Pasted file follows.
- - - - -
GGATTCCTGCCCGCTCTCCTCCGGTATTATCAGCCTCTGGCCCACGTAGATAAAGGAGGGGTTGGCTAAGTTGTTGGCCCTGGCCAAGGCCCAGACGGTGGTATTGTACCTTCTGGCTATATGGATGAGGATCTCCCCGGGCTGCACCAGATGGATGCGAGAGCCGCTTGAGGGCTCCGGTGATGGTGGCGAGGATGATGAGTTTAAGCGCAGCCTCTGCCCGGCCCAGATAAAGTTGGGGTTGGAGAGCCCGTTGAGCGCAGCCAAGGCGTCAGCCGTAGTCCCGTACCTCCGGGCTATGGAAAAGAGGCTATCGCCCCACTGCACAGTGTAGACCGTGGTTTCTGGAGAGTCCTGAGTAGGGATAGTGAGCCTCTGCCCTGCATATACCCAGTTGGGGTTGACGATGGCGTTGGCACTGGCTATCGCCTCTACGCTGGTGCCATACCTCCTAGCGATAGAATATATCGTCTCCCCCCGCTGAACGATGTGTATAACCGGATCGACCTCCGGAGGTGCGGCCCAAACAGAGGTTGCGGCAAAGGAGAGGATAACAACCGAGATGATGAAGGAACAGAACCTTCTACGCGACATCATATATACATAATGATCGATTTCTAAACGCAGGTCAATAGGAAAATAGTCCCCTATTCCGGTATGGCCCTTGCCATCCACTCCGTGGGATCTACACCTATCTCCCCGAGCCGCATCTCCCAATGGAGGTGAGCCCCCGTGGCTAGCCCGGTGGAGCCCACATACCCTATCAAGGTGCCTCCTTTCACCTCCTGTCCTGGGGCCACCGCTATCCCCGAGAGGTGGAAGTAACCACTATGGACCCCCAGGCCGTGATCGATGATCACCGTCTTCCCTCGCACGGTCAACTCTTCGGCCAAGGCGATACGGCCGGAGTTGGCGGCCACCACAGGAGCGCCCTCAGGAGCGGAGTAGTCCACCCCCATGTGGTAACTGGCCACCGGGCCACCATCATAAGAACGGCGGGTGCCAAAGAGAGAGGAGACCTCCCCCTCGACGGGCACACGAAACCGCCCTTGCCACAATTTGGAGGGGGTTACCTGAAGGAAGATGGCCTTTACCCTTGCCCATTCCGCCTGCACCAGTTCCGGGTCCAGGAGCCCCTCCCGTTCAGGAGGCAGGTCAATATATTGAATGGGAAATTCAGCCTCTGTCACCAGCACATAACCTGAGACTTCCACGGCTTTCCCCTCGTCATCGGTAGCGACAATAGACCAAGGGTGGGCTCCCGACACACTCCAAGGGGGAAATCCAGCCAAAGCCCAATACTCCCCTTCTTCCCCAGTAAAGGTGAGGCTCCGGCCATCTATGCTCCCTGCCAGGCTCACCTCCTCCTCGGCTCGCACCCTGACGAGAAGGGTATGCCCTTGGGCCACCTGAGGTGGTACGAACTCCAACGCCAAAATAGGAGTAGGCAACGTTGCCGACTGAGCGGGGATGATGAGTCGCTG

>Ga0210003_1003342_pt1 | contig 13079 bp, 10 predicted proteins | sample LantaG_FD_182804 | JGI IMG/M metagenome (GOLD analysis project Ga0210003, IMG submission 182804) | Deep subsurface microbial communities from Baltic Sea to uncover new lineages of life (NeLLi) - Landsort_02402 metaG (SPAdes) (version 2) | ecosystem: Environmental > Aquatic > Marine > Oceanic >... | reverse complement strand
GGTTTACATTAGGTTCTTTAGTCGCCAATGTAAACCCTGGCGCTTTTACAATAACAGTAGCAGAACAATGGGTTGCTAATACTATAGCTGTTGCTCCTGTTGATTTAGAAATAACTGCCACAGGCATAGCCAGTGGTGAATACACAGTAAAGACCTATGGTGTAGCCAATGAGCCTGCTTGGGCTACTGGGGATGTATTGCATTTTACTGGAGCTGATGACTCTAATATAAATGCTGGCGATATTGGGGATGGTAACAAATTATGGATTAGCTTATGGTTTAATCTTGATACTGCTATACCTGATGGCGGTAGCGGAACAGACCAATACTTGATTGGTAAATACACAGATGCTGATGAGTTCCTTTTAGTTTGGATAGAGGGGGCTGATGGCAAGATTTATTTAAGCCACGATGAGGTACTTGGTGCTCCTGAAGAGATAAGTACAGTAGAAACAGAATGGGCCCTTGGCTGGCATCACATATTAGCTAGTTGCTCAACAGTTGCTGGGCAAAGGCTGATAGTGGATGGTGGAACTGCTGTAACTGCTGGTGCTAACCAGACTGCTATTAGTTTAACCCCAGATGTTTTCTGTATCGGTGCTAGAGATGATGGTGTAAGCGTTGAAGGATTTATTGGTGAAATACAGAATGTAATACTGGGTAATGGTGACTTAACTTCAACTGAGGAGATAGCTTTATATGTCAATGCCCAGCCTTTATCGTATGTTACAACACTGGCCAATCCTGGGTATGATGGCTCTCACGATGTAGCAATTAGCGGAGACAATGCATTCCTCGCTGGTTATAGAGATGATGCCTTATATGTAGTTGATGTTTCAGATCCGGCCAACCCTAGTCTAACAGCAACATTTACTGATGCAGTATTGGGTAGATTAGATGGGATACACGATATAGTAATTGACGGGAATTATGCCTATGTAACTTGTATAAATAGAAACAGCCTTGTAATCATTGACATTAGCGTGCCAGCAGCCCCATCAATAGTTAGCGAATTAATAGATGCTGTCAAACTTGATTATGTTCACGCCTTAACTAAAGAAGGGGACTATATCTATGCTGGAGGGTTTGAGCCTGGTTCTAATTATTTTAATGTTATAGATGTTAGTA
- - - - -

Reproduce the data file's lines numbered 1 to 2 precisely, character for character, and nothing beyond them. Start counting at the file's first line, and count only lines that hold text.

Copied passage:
GGATTCCTGCCCGCTCTCCTCCGGTATTATCAGCCTCTGGCCCACGTAGATAAAGGAGGGGTTGGCTAAGTTGTTGGCCCTGGCCAAGGCCCAGACGGTGGTATTGTACCTTCTGGCTATATGGATGAGGATCTCCCCGGGCTGCACCAGATGGATGCGAGAGCCGCTTGAGGGCTCCGGTGATGGTGGCGAGGATGATGAGTTTAAGCGCAGCCTCTGCCCGGCCCAGATAAAGTTGGGGTTGGAGAGCCCGTTGAGCGCAGCCAAGGCGTCAGCCGTAGTCCCGTACCTCCGGGCTATGGAAAAGAGGCTATCGCCCCACTGCACAGTGTAGACCGTGGTTTCTGGAGAGTCCTGAGTAGGGATAGTGAGCCTCTGCCCTGCATATACCCAGTTGGGGTTGACGATGGCGTTGGCACTGGCTATCGCCTCTACGCTGGTGCCATACCTCCTAGCGATAGAATATATCGTCTCCCCCCGCTGAACGATGTGTATAACCGGATCGACCTCCGGAGGTGCGGCCCAAACAGAGGTTGCGGCAAAGGAGAGGATAACAACCGAGATGATGAAGGAACAGAACCTTCTACGCGACATCATATATACATAATGATCGATTTCTAAACGCAGGTCAATAGGAAAATAGTCCCCTATTCCGGTATGGCCCTTGCCATCCACTCCGTGGGATCTACACCTATCTCCCCGAGCCGCATCTCCCAATGGAGGTGAGCCCCCGTGGCTAGCCCGGTGGAGCCCACATACCCTATCAAGGTGCCTCCTTTCACCTCCTGTCCTGGGGCCACCGCTATCCCCGAGAGGTGGAAGTAACCACTATGGACCCCCAGGCCGTGATCGATGATCACCGTCTTCCCTCGCACGGTCAACTCTTCGGCCAAGGCGATACGGCCGGAGTTGGCGGCCACCACAGGAGCGCCCTCAGGAGCGGAGTAGTCCACCCCCATGTGGTAACTGGCCACCGGGCCACCATCATAAGAACGGCGGGTGCCAAAGAGAGAGGAGACCTCCCCCTCGACGGGCACACGAAACCGCCCTTGCCACAATTTGGAGGGGGTTACCTGAAGGAAGATGGCCTTTACCCTTGCCCATTCCGCCTGCACCAGTTCCGGGTCCAGGAGCCCCTCCCGTTCAGGAGGCAGGTCAATATATTGAATGGGAAATTCAGCCTCTGTCACCAGCACATAACCTGAGACTTCCACGGCTTTCCCCTCGTCATCGGTAGCGACAATAGACCAAGGGTGGGCTCCCGACACACTCCAAGGGGGAAATCCAGCCAAAGCCCAATACTCCCCTTCTTCCCCAGTAAAGGTGAGGCTCCGGCCATCTATGCTCCCTGCCAGGCTCACCTCCTCCTCGGCTCGCACCCTGACGAGAAGGGTATGCCCTTGGGCCACCTGAGGTGGTACGAACTCCAACGCCAAAATAGGAGTAGGCAACGTTGCCGACTGAGCGGGGATGATGAGTCGCTG

>Ga0210003_1003342_pt1 | contig 13079 bp, 10 predicted proteins | sample LantaG_FD_182804 | JGI IMG/M metagenome (GOLD analysis project Ga0210003, IMG submission 182804) | Deep subsurface microbial communities from Baltic Sea to uncover new lineages of life (NeLLi) - Landsort_02402 metaG (SPAdes) (version 2) | ecosystem: Environmental > Aquatic > Marine > Oceanic >... | reverse complement strand